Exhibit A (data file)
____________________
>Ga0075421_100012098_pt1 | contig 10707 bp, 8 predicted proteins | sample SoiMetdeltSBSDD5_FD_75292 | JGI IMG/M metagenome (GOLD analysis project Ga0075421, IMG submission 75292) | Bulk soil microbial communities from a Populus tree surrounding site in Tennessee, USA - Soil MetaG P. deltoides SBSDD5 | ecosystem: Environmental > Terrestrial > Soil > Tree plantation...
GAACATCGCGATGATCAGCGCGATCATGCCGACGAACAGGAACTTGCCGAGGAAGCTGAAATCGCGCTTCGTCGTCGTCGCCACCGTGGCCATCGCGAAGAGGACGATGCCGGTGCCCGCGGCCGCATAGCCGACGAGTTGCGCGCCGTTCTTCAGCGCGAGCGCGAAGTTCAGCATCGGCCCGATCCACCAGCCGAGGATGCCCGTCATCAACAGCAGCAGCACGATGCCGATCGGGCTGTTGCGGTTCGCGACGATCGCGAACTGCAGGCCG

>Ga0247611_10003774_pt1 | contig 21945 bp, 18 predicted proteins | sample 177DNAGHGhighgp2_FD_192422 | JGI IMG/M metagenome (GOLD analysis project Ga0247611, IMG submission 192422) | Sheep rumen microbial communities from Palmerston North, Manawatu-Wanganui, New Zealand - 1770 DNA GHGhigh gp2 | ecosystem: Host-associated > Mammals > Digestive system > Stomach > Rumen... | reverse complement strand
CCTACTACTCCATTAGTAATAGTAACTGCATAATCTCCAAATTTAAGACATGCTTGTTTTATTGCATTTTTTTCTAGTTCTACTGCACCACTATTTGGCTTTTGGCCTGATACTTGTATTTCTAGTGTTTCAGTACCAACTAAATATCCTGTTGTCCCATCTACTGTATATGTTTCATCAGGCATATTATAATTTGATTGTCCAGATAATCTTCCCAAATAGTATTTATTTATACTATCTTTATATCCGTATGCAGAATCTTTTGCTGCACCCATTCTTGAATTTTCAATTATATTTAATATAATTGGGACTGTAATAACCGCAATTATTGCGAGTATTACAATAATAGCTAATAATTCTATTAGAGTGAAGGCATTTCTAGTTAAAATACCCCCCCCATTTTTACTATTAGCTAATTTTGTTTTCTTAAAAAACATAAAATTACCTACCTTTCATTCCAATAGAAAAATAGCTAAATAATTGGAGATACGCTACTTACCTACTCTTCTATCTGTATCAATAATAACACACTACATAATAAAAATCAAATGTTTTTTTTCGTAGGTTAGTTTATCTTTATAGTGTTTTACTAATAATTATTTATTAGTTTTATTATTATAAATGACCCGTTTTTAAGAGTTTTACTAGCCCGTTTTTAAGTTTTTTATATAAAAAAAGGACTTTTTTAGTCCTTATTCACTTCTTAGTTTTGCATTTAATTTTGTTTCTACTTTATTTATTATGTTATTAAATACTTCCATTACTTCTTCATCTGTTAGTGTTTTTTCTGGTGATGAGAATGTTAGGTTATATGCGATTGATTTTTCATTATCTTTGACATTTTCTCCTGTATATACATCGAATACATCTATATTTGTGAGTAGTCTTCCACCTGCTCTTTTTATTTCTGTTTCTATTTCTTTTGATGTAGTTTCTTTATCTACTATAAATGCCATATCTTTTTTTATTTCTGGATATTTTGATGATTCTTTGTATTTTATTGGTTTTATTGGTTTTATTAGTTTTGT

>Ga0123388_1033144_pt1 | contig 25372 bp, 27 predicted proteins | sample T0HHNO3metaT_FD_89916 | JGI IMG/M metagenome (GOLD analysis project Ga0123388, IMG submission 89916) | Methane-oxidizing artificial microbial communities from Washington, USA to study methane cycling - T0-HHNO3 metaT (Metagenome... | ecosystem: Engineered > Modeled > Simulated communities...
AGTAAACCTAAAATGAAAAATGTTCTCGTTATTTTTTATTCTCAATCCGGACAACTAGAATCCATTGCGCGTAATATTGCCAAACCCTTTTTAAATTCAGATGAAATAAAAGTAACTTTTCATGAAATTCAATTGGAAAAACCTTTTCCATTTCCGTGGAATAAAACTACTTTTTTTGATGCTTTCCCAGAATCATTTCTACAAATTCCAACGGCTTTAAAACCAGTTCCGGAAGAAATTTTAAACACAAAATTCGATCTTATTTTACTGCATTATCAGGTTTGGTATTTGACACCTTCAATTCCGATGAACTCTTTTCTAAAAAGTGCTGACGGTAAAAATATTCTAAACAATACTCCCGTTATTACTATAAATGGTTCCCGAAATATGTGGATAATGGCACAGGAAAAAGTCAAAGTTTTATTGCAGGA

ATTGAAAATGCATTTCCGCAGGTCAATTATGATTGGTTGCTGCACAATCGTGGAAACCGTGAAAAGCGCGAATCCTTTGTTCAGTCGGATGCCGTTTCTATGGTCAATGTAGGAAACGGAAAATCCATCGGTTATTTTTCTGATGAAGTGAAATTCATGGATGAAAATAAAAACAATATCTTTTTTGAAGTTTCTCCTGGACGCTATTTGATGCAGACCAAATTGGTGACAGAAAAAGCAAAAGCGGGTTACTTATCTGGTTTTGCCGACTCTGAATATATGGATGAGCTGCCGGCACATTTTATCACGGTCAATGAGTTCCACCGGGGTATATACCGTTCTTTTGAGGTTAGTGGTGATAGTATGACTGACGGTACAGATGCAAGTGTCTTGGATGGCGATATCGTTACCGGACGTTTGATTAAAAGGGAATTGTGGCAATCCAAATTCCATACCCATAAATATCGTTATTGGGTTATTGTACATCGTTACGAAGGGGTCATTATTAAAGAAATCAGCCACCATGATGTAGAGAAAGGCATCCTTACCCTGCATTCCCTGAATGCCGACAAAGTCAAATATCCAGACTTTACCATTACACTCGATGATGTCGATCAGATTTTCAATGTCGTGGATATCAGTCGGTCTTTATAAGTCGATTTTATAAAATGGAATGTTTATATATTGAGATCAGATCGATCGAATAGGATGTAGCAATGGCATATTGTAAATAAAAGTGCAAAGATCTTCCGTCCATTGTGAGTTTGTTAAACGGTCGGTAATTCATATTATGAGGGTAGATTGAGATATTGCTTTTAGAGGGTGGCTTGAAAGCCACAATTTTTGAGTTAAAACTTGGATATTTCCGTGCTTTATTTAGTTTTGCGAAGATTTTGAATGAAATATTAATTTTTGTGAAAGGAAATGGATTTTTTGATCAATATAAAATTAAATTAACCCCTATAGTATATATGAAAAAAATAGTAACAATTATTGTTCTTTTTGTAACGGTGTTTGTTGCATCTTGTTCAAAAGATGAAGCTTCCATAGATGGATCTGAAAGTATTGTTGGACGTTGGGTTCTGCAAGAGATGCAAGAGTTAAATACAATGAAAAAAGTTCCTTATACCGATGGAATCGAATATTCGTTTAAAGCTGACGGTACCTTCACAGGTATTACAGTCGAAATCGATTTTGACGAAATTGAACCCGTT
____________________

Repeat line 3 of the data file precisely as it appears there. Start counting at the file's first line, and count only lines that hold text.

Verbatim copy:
>Ga0247611_10003774_pt1 | contig 21945 bp, 18 predicted proteins | sample 177DNAGHGhighgp2_FD_192422 | JGI IMG/M metagenome (GOLD analysis project Ga0247611, IMG submission 192422) | Sheep rumen microbial communities from Palmerston North, Manawatu-Wanganui, New Zealand - 1770 DNA GHGhigh gp2 | ecosystem: Host-associated > Mammals > Digestive system > Stomach > Rumen... | reverse complement strand